Jeans: the Do-All Pants

Levi Strauss, founder of Levi Strauss & Co.

levistrauss.com

Levi Strauss, founder of Levi Strauss & Co.

Joe Riera, Editor

Hang on for a minute...we're trying to find some more stories you might like.


Email This Story






Denim, to me, is much more than just a raw material or pair of pants. Denim is a world of possibilities to express my style and tell you my story through what I’m wearing. As a denim fanatic, I investigated the history of this beloved material to see what styles and trends are fashionable today.

A Brief History of Denim

Denim, in its simplest form, is a sturdy, cotton-twill fabric, commonly dyed with indigo. The word denim derives from the French words serge de Nîmes, meaning “serge from Nîmes”, one of the places denim was originally  from.

levistrauss.com
Levi Strauss, founder of Levi Strauss & Co.

According to Hawthorne International, the material saw use in different types of clothing, used for work and military duty, but was never commercially manufactured until the 1870s, when Jacob Davis, a tailor from Nevada, partnered with the now world-famous denim wholesaler, Levi Strauss & Co. Their partnership led to Levi’s, and jeans produced by competitors, being essential items to the hard-working working middle class of America, and the world. 

In the 1970s, advancements in the way denim was dyed and processed, led to the quicker, and more abundant production of low-quality denim. At this time, denim began to be worn in trendy, “fashion-forward” ways such as the bell bottom. Through the 80s, 90s, and 2000s, denim took many different cuts, lengths, and fits, and was seen as a fashionable way to express your style.

Denim Today

Today, you can find denim of almost any quality, style, or price point you can imagine. Technology, now more than ever, plays a big role in how jeans are made.  High-tech laser machines are used at the mass production level, to give jeans the fading and distressing that would normally come from years of wear. Elastane has also been woven in with the cotton found in some denim, making for a stretchy fit. Stretch-jeans allow you to skip the once required break-in-time from jeans of yesteryear; something some denim enthusiasts are keen to and others are not.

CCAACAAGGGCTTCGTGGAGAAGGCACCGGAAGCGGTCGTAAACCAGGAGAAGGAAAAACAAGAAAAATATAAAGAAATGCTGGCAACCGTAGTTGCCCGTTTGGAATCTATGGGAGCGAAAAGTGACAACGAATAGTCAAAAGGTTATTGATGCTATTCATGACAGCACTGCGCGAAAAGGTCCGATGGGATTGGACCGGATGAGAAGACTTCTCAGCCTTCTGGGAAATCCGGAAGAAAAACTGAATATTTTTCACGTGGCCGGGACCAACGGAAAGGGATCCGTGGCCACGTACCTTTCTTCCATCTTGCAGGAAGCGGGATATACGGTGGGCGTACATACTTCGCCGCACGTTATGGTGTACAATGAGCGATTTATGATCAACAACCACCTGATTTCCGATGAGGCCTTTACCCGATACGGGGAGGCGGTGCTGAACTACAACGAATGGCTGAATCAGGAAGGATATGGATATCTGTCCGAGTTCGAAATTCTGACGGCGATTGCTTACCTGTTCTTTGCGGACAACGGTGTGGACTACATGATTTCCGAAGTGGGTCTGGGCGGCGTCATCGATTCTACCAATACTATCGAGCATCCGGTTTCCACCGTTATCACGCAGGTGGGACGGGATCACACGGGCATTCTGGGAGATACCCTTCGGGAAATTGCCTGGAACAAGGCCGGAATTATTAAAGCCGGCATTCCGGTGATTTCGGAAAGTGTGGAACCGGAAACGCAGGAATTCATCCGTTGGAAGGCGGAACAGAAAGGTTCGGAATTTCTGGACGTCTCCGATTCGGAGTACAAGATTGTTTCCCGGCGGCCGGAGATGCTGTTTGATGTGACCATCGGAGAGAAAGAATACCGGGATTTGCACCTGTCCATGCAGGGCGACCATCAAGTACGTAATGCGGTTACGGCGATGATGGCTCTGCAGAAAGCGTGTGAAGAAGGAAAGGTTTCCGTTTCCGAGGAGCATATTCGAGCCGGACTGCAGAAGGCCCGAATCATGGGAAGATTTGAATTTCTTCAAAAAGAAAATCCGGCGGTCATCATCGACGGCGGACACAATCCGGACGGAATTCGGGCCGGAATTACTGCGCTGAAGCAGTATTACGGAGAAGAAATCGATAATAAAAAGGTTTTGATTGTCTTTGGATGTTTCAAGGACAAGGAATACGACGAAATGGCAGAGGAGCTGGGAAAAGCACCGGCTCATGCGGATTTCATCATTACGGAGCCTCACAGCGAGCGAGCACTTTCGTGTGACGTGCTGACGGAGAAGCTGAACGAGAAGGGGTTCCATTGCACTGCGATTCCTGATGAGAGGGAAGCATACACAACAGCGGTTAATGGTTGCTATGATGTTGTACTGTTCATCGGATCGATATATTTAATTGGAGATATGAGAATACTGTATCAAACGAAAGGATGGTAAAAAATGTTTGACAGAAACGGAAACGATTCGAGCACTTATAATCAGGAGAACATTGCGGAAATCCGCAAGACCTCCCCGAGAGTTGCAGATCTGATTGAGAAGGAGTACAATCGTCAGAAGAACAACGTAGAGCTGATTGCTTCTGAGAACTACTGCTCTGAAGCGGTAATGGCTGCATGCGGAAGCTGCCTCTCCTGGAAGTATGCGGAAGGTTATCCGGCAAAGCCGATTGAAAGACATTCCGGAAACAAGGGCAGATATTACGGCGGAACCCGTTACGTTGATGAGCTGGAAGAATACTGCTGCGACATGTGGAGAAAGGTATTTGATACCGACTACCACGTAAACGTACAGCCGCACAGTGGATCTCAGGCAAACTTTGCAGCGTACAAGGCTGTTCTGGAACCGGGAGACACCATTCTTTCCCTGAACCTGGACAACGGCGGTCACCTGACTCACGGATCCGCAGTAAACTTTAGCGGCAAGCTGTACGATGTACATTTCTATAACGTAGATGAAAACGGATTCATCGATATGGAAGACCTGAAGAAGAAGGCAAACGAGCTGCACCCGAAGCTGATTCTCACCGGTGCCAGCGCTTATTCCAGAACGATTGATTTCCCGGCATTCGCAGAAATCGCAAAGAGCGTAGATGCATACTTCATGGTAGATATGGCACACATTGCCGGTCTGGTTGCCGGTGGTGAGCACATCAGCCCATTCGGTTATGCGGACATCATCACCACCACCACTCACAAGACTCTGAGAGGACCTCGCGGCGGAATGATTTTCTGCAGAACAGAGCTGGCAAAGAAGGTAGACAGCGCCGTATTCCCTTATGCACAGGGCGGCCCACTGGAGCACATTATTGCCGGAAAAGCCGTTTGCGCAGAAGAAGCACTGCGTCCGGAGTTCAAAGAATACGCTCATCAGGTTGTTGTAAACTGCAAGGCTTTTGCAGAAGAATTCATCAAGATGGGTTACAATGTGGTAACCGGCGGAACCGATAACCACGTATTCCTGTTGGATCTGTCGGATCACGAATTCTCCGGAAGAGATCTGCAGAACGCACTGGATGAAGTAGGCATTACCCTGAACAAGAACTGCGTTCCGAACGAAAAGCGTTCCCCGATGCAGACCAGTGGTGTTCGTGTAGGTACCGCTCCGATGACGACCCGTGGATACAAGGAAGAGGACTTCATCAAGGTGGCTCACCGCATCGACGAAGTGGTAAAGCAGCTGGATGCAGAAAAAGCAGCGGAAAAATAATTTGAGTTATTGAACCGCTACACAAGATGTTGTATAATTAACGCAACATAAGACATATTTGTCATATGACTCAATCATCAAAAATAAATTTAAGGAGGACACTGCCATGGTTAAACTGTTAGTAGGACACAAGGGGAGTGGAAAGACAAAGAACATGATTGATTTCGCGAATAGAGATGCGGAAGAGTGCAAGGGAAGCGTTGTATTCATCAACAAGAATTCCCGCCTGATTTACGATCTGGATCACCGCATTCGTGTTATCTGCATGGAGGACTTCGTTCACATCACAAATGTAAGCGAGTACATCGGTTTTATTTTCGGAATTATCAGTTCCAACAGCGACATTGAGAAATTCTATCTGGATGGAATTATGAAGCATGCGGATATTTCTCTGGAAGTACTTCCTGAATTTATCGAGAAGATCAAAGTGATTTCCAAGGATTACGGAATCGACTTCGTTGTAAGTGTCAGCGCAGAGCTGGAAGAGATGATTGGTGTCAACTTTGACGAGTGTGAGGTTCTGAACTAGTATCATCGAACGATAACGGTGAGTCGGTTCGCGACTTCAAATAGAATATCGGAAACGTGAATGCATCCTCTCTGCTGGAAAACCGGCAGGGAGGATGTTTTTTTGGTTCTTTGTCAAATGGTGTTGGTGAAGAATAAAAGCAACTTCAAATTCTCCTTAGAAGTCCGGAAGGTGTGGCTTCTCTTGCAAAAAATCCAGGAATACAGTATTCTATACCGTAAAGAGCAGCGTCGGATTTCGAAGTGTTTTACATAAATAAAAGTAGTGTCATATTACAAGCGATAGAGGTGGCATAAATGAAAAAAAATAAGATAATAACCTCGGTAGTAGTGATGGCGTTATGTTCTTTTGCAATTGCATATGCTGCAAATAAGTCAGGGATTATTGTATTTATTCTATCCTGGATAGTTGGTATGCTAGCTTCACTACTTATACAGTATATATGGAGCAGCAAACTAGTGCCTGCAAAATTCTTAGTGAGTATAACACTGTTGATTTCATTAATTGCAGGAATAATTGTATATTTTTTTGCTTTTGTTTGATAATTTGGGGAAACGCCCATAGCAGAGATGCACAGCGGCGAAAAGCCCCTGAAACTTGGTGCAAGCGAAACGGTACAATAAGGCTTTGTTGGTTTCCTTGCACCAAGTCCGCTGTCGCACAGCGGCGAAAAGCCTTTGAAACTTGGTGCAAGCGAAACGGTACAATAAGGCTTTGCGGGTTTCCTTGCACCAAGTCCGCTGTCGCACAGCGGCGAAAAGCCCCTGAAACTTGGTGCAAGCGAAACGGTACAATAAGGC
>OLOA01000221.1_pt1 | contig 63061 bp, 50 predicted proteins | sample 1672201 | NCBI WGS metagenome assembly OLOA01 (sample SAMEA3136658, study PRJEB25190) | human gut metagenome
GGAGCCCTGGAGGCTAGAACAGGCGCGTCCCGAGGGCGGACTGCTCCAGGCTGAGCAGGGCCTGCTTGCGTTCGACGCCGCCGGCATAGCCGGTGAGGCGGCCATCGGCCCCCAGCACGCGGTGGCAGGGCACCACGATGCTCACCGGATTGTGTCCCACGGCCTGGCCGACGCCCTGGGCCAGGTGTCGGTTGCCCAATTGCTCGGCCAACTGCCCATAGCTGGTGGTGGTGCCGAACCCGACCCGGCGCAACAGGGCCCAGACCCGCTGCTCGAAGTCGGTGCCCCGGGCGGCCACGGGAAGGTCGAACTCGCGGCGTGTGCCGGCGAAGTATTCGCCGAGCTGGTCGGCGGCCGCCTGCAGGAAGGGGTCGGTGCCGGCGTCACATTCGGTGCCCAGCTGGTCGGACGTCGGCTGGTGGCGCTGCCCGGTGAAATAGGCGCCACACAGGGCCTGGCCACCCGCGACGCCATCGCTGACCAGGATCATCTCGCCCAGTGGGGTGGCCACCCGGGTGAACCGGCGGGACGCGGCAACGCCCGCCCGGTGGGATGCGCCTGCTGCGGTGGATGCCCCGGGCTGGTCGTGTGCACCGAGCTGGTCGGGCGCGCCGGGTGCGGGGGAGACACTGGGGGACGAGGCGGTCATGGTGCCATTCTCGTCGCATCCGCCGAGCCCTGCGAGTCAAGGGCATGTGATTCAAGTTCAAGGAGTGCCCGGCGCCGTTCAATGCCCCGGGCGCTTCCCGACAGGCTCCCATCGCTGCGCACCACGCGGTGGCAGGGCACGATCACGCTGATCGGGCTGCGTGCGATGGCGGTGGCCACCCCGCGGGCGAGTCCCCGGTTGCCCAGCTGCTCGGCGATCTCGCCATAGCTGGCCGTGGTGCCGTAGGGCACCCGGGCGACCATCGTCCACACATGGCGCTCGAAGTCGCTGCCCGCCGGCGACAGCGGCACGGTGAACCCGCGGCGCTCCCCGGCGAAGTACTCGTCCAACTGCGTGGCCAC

For those that love denim, but want a more sturdy, original fit, there is still a myriad of options available. Many companies today specialize in making denim true to the way it once was. Jeans that are selvedge are made using the same processes that they were in practice decades ago. Special, low-output looms produce heavyweight, high-quality denim that is recognizable by its red self-edge finish. Selvedge denim, although not always, is commonly sold raw, or unwashed. Denim such as this normally

kapital.jp
Hand-distressed Japanese denim

comes at a higher price point and is considered “premium”. 

Another type of “premium” denim is hand distressed or hand ripped denim. The idea of wearing pre-ripped jeans is not for everyone, but there is undoubtedly a huge market for this type of pants. Jeans in this category vary in fit but are usually on the slimmer side. These jeans honor the toughness and structure of the material, in an artistic, almost ironic way. Brands like Kapital, Saint Laurent, and Fear of God all specialize in making high-end, hand-distressed denim.

Personal Pair

Last year when I was in New York City I took some time out from my trip to go shopping and look at the overwhelming amount of stores and boutique shops. While there, I picked up something that I had been eyeing for a long time; a pair of A.P.C. raw, selvedge denim. Upon buying these jeans, I got my pair hemmed because it was  a bit too long for my liking. Off the rack, the jeans were extremely stiff and honestly, were not a pair of pants I saw myself liking or even keeping in my closet. This feeling, however, was short-lived. After about 3 months of wear, the unwashed, raw cloth began to break-in and was actually very comfortable.

Joe Riera
The “honeycomb” effect behind the knee of my selvedge denim

This idea of wearing your clothing and breaking it in for yourself might seem unnecessary, considering the technologies available to denim manufacturers. However, this grueling, uncomfortable experience was one that I’m very glad I decided to make. Once the initial break-in period was over, my jeans began to fit me like a glove, curving to my body and its contours perfectly. Along with overall comfort increasing, my jeans began to take on a very unique look the more I wore them. Fades around the crotch, knees, and upper thighs started to take shape and become visible after around 6 months of wear and one wash.  

Final Thoughts

Referencing a poll I conducted at the start of October, only 64 out of 100 students, which I surveyed at Adams High School, owned jeans. By applying the results from my survey to the entire student body, I found that around 36 percent of students at Adams don’t even own jeans! There is no issue with the fact that fewer kids are buying jeans, but it makes me wonder if everyone knows about the amazing possibilities within the world of denim. 

For those that have not yet experience

d wearing a pair of jeans that they truly love, I encourage you to go out and find your pair (Actually go out! You can’t tell how denim fits through a computer screen!). There are a plethora of different styles of denim you can try, with one that surely has the potential of speaking to you. 

Get out of your comfort zone, try on some new pants, and discover a new favorite piece for your wardrobe!

Print Friendly, PDF & Email